Lewis Mumford states in Technics and Civilization that

The clock, not the steam-engine, is the key-machine of the modern industrial age. For every phase of its development the clock is both the outstanding fact and the typical symbol of the machine: even today no other machine is so ubiquitous (Nueva York, 1934, 14).

In this quotation it is assumed that the clock is not only a practical tool with a proper meaning in a technical context but a model for human behavior and experience, and for social organization as well. Then it has, together with many other technological objects, a cultural dimension that plays a significant role in the construction of collective ideals and values. And as such it mediates our perceptions and representations of the world. For instance, both the presence of clocks and the mechanical order of time in ordinary language, art, films and literature reveals how technological metaphors contribute to expand human communication resources and to shape reality. There are many examples of this. To mention just the most well-known, “time is money” (an expression normally credited to Benjamin Franklin –mentioned in Advice to a Young Tradesman, 1748- but surely used before, according to Oxford Dictionary of Proverbs) refers to a philosophy of life focused on profiting time; “like clockwork” is used when someone or something follows an unvarying schedule; “slave to the clock” is normally attributed to business workers. In fictional writings, we find novels like the one composed by Anthony Burgess, Clockwork orange, whose title -an oxymoron- expresses the contrast between the natural and the mechanical and disciplined. In Alice Adventures in Wonderland, time reflected by clocks means among other things the adult world, conventions and the absence of childhood fantasy.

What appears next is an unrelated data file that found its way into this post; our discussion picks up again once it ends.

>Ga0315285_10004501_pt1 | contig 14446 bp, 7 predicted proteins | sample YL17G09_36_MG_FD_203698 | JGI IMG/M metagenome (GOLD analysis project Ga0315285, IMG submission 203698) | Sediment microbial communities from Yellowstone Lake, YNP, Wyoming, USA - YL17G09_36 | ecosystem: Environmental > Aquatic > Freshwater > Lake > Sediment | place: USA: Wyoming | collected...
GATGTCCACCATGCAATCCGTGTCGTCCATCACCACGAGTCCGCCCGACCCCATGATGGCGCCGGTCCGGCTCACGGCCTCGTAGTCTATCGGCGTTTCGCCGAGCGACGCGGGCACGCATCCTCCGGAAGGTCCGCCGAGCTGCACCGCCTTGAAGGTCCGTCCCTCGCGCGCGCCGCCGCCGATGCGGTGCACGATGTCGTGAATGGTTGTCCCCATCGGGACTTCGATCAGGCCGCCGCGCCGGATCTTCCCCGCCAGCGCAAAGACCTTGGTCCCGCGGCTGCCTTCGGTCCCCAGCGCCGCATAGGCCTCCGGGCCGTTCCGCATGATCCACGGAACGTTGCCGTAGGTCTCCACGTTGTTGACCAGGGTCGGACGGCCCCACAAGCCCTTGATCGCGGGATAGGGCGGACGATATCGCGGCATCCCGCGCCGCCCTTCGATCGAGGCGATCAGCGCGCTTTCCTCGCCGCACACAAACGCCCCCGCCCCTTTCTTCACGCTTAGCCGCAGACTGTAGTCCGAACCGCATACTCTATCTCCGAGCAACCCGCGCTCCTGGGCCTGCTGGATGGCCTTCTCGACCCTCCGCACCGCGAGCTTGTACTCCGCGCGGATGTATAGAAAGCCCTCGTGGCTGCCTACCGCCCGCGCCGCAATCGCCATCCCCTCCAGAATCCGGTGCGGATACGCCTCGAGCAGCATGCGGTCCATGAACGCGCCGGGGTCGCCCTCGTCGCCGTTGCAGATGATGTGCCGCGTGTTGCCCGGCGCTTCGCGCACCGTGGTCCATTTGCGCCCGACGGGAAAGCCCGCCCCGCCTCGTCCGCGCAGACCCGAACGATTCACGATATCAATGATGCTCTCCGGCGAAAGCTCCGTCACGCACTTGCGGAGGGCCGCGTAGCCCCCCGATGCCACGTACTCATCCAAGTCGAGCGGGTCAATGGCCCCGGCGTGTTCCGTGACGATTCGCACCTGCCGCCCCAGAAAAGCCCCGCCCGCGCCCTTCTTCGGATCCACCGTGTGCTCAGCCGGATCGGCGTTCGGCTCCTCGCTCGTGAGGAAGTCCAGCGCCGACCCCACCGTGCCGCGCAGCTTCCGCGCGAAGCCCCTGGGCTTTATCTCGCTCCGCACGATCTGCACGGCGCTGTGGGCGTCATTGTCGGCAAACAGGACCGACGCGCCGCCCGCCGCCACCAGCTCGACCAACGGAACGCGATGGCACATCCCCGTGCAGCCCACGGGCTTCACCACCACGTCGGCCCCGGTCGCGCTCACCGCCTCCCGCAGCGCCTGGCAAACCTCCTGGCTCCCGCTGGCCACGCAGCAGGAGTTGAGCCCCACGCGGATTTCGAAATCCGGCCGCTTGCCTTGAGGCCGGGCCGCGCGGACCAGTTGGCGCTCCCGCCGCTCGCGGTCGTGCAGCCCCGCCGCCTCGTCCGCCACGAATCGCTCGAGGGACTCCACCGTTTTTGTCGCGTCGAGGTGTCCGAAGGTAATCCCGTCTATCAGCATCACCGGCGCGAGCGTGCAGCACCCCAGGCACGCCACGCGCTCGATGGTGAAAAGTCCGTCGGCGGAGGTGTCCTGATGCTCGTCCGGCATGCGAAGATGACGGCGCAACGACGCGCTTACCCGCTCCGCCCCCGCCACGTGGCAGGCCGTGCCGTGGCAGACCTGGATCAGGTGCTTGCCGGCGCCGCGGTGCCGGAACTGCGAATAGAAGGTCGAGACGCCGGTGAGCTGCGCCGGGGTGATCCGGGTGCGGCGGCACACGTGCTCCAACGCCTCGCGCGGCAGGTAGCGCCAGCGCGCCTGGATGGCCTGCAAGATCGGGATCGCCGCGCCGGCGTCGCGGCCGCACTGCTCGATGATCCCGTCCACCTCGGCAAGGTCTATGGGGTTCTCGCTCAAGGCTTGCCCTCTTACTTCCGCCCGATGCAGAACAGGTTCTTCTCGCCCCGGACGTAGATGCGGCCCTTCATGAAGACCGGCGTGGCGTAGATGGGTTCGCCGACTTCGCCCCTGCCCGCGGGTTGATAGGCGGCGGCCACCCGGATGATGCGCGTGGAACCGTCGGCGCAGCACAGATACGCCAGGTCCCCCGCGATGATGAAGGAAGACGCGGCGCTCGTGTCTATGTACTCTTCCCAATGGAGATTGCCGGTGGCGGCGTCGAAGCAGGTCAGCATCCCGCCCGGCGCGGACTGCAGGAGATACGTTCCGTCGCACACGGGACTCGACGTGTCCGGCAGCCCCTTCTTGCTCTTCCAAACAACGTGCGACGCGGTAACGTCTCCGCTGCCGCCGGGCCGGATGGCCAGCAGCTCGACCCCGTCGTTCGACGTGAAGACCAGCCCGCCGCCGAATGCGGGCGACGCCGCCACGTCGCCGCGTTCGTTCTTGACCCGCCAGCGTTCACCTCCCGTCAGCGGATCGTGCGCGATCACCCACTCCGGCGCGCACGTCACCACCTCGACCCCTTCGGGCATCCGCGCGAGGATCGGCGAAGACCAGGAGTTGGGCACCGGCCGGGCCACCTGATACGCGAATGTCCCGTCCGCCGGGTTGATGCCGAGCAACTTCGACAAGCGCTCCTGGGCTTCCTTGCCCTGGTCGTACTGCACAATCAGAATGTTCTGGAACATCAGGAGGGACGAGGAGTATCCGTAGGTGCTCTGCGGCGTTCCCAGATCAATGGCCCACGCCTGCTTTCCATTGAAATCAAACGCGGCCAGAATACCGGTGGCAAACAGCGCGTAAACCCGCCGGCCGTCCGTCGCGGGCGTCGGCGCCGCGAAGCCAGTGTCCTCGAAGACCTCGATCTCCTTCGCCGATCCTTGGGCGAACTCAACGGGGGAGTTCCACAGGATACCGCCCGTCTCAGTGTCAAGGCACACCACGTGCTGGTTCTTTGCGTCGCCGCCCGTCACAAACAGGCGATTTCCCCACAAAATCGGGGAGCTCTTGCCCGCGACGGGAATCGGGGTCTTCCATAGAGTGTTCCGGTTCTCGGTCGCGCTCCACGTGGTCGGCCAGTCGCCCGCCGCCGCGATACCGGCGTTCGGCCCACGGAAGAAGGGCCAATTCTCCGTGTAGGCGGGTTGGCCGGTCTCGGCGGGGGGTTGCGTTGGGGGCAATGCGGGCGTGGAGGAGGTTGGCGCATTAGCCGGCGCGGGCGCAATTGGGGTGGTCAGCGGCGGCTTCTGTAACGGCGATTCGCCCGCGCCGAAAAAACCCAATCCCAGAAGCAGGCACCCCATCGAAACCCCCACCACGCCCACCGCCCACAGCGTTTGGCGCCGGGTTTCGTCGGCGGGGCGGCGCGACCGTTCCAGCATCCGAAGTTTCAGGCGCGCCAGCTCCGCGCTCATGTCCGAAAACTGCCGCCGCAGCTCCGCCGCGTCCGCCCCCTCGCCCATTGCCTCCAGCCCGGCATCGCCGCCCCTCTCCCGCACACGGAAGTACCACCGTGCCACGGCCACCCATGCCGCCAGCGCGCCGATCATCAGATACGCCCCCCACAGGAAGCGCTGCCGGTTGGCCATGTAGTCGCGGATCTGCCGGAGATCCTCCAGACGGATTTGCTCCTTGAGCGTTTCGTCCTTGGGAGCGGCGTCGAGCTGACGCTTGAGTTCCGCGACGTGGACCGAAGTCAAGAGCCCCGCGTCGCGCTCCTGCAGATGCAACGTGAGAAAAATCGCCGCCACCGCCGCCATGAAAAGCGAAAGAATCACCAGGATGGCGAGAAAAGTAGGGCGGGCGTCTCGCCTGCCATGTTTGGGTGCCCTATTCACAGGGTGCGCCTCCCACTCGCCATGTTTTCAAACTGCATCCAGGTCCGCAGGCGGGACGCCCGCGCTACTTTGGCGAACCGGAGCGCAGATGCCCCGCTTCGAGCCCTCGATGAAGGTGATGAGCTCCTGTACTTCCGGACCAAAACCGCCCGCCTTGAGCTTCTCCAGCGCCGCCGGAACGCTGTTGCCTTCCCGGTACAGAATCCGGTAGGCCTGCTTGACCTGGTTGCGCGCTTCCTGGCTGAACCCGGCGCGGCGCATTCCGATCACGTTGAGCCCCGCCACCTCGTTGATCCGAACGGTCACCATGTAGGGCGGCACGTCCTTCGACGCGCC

In addition to the particular world of the clock, there are plenty of references proving the extension of technological imaginaries. “Machine” can mean a precise and repetitive process as a consequence of the perfect adjustment of its parts. The French writer Paul Valéry defined the poem as “a sort of machine aimed at producing the poetic state by means of words”, and the Spanish writer Antonio Machado refers to the record player as a “mechanical parrot” and to photography and cinema as “satanic inventions intended to bore human beings” (Cano Ballesta, 1981, 15-16).

In other occasions, metaphors originate from a process of substitution of technology as a whole by a singular entity (although in this case when the part equals the whole it is properly a metonymy). Such is the case, for instance, in the movie Emerald forest (1985), where a dam under construction in the Amazonia, which represents technological progress, provokes a confrontation between the threat of technology and a fragile nature. Thus, the dam represents technology, and the destruction of the forest represents the devastation of a civilization.